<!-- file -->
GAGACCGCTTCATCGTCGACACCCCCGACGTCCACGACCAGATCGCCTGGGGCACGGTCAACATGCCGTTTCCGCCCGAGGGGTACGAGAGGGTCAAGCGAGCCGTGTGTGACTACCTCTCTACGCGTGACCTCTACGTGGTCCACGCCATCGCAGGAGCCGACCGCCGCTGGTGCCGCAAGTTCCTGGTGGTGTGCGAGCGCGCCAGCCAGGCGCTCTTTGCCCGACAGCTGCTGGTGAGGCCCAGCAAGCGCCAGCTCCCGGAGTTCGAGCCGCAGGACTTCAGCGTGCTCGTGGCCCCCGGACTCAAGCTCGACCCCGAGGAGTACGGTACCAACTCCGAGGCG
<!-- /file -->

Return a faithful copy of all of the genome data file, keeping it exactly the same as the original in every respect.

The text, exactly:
GAGACCGCTTCATCGTCGACACCCCCGACGTCCACGACCAGATCGCCTGGGGCACGGTCAACATGCCGTTTCCGCCCGAGGGGTACGAGAGGGTCAAGCGAGCCGTGTGTGACTACCTCTCTACGCGTGACCTCTACGTGGTCCACGCCATCGCAGGAGCCGACCGCCGCTGGTGCCGCAAGTTCCTGGTGGTGTGCGAGCGCGCCAGCCAGGCGCTCTTTGCCCGACAGCTGCTGGTGAGGCCCAGCAAGCGCCAGCTCCCGGAGTTCGAGCCGCAGGACTTCAGCGTGCTCGTGGCCCCCGGACTCAAGCTCGACCCCGAGGAGTACGGTACCAACTCCGAGGCG